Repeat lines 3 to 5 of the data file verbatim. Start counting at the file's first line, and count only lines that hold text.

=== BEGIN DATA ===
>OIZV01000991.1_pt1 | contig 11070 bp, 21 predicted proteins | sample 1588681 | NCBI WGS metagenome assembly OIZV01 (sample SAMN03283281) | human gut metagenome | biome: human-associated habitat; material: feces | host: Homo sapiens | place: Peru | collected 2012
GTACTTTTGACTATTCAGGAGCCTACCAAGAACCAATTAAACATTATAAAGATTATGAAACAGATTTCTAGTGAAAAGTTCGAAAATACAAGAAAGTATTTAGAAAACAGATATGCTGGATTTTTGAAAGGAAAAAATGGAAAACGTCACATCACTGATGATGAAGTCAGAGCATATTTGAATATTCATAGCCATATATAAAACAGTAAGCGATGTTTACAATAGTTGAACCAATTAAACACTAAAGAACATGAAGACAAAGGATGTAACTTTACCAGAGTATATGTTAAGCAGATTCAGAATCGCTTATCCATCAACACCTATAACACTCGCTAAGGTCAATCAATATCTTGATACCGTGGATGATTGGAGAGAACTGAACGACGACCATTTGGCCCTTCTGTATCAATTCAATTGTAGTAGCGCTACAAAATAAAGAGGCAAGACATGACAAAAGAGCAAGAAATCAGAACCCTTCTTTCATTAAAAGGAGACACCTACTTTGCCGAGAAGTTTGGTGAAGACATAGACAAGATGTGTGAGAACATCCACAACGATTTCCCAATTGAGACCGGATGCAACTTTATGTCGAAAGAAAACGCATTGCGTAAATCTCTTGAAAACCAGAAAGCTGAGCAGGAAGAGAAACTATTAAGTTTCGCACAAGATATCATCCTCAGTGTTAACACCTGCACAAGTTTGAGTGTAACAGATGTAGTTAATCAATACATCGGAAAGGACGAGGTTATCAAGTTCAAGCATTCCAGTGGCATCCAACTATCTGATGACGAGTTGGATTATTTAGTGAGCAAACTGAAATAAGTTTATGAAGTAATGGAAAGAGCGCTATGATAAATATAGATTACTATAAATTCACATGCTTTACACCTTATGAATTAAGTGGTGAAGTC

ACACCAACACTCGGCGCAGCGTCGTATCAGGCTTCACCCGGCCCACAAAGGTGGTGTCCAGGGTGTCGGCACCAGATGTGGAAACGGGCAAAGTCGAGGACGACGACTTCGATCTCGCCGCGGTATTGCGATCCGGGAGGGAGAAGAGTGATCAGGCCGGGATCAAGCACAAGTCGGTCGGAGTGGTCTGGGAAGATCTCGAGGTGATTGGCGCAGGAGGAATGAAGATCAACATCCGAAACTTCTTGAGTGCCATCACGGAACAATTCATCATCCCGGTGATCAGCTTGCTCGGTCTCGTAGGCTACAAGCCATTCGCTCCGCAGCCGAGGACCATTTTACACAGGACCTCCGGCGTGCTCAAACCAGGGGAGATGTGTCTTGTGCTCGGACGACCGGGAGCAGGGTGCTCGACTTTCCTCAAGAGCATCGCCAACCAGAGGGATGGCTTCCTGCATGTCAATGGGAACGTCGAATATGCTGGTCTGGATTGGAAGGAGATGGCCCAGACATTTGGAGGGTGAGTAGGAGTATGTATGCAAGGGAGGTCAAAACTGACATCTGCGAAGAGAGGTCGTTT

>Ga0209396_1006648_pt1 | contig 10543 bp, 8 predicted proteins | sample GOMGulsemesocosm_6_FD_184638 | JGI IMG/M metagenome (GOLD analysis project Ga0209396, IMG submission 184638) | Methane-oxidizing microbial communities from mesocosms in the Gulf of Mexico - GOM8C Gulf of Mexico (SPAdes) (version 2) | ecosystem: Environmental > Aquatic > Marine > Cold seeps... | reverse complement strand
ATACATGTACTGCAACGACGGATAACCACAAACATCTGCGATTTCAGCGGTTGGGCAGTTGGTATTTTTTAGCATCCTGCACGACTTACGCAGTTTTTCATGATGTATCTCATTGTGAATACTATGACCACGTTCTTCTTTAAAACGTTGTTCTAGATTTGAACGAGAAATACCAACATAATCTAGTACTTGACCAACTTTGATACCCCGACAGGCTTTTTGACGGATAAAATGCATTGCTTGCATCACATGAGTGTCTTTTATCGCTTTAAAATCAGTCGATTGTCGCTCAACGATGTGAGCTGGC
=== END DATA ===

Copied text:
ACACCAACACTCGGCGCAGCGTCGTATCAGGCTTCACCCGGCCCACAAAGGTGGTGTCCAGGGTGTCGGCACCAGATGTGGAAACGGGCAAAGTCGAGGACGACGACTTCGATCTCGCCGCGGTATTGCGATCCGGGAGGGAGAAGAGTGATCAGGCCGGGATCAAGCACAAGTCGGTCGGAGTGGTCTGGGAAGATCTCGAGGTGATTGGCGCAGGAGGAATGAAGATCAACATCCGAAACTTCTTGAGTGCCATCACGGAACAATTCATCATCCCGGTGATCAGCTTGCTCGGTCTCGTAGGCTACAAGCCATTCGCTCCGCAGCCGAGGACCATTTTACACAGGACCTCCGGCGTGCTCAAACCAGGGGAGATGTGTCTTGTGCTCGGACGACCGGGAGCAGGGTGCTCGACTTTCCTCAAGAGCATCGCCAACCAGAGGGATGGCTTCCTGCATGTCAATGGGAACGTCGAATATGCTGGTCTGGATTGGAAGGAGATGGCCCAGACATTTGGAGGGTGAGTAGGAGTATGTATGCAAGGGAGGTCAAAACTGACATCTGCGAAGAGAGGTCGTTT

>Ga0209396_1006648_pt1 | contig 10543 bp, 8 predicted proteins | sample GOMGulsemesocosm_6_FD_184638 | JGI IMG/M metagenome (GOLD analysis project Ga0209396, IMG submission 184638) | Methane-oxidizing microbial communities from mesocosms in the Gulf of Mexico - GOM8C Gulf of Mexico (SPAdes) (version 2) | ecosystem: Environmental > Aquatic > Marine > Cold seeps... | reverse complement strand
ATACATGTACTGCAACGACGGATAACCACAAACATCTGCGATTTCAGCGGTTGGGCAGTTGGTATTTTTTAGCATCCTGCACGACTTACGCAGTTTTTCATGATGTATCTCATTGTGAATACTATGACCACGTTCTTCTTTAAAACGTTGTTCTAGATTTGAACGAGAAATACCAACATAATCTAGTACTTGACCAACTTTGATACCCCGACAGGCTTTTTGACGGATAAAATGCATTGCTTGCATCACATGAGTGTCTTTTATCGCTTTAAAATCAGTCGATTGTCGCTCAACGATGTGAGCTGGC